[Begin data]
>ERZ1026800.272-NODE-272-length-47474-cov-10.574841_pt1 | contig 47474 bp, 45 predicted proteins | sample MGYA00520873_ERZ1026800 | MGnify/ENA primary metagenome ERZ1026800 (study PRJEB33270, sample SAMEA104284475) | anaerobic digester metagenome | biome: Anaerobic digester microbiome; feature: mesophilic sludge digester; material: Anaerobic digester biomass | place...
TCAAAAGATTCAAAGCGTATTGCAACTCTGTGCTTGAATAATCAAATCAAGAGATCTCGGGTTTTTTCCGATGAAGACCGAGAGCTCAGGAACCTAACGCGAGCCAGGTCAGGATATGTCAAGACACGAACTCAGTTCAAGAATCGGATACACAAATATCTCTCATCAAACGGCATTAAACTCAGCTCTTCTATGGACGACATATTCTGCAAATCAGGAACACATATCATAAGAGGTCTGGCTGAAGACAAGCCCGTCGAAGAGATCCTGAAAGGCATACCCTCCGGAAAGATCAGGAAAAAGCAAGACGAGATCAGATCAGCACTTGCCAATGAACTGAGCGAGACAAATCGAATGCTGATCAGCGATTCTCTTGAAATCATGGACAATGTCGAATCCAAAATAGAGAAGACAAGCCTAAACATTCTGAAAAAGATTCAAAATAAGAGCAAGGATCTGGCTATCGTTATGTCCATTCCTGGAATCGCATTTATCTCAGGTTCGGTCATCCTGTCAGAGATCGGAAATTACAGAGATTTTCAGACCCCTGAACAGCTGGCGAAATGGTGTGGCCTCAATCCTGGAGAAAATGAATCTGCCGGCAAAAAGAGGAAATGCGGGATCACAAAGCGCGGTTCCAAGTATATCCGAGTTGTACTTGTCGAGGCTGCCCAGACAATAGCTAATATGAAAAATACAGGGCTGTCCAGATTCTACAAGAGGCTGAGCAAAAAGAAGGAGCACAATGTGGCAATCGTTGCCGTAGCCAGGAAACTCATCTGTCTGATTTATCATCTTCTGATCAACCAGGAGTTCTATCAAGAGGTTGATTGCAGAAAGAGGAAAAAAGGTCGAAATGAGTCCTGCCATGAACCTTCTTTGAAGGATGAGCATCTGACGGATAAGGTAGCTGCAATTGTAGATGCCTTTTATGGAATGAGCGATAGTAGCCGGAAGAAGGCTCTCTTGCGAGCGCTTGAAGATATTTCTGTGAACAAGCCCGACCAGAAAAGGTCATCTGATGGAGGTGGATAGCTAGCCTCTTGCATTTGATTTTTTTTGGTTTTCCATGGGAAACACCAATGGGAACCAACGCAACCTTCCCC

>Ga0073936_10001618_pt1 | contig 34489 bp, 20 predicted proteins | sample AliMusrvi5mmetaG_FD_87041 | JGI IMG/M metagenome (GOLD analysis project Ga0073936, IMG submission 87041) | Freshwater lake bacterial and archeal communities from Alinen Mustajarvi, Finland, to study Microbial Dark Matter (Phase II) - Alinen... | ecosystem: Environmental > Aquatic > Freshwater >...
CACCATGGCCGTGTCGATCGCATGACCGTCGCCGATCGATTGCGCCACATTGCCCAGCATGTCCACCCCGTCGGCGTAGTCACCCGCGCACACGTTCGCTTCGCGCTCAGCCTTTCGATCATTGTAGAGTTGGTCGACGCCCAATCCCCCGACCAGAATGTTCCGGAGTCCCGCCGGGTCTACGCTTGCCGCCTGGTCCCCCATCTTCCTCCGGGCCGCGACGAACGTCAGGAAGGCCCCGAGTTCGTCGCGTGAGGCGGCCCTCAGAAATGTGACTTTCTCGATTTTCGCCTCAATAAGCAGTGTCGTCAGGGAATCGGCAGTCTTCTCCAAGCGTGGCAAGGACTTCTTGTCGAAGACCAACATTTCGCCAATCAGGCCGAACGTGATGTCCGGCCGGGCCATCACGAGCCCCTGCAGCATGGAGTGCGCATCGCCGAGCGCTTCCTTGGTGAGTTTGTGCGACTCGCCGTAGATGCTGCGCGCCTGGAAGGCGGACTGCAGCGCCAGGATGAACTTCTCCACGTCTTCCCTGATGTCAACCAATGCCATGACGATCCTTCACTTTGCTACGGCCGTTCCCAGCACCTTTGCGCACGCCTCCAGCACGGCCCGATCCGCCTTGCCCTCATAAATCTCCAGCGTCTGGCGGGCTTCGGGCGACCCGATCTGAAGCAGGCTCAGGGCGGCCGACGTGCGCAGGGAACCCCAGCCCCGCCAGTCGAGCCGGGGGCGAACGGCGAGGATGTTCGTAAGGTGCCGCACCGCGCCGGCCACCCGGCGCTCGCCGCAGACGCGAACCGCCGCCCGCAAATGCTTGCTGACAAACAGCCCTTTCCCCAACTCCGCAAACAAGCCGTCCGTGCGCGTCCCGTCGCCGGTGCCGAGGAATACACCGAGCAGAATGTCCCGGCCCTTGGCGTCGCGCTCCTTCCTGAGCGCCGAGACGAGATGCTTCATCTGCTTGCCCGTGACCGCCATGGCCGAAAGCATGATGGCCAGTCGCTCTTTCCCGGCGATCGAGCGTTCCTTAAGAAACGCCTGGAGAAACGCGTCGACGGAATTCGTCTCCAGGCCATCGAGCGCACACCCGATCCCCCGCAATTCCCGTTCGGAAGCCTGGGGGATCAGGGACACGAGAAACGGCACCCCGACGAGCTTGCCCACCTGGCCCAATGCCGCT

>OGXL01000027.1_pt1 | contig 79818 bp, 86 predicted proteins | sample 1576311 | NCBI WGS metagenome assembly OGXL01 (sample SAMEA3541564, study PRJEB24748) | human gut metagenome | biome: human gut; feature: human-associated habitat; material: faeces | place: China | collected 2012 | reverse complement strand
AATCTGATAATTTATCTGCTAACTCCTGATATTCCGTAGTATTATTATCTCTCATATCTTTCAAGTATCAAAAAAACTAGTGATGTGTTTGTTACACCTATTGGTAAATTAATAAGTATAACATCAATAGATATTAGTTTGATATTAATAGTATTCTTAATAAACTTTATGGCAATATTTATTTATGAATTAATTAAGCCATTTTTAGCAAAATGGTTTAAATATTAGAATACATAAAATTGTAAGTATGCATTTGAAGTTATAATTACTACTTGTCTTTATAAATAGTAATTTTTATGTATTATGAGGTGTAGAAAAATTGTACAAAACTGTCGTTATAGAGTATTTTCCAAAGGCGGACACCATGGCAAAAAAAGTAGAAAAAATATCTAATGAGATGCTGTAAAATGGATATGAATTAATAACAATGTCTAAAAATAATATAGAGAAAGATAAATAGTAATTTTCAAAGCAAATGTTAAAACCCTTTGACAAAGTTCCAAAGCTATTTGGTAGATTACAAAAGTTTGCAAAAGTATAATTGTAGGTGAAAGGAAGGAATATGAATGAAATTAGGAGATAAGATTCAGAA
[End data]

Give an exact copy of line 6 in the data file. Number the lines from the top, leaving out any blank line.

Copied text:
AATCTGATAATTTATCTGCTAACTCCTGATATTCCGTAGTATTATTATCTCTCATATCTTTCAAGTATCAAAAAAACTAGTGATGTGTTTGTTACACCTATTGGTAAATTAATAAGTATAACATCAATAGATATTAGTTTGATATTAATAGTATTCTTAATAAACTTTATGGCAATATTTATTTATGAATTAATTAAGCCATTTTTAGCAAAATGGTTTAAATATTAGAATACATAAAATTGTAAGTATGCATTTGAAGTTATAATTACTACTTGTCTTTATAAATAGTAATTTTTATGTATTATGAGGTGTAGAAAAATTGTACAAAACTGTCGTTATAGAGTATTTTCCAAAGGCGGACACCATGGCAAAAAAAGTAGAAAAAATATCTAATGAGATGCTGTAAAATGGATATGAATTAATAACAATGTCTAAAAATAATATAGAGAAAGATAAATAGTAATTTTCAAAGCAAATGTTAAAACCCTTTGACAAAGTTCCAAAGCTATTTGGTAGATTACAAAAGTTTGCAAAAGTATAATTGTAGGTGAAAGGAAGGAATATGAATGAAATTAGGAGATAAGATTCAGAA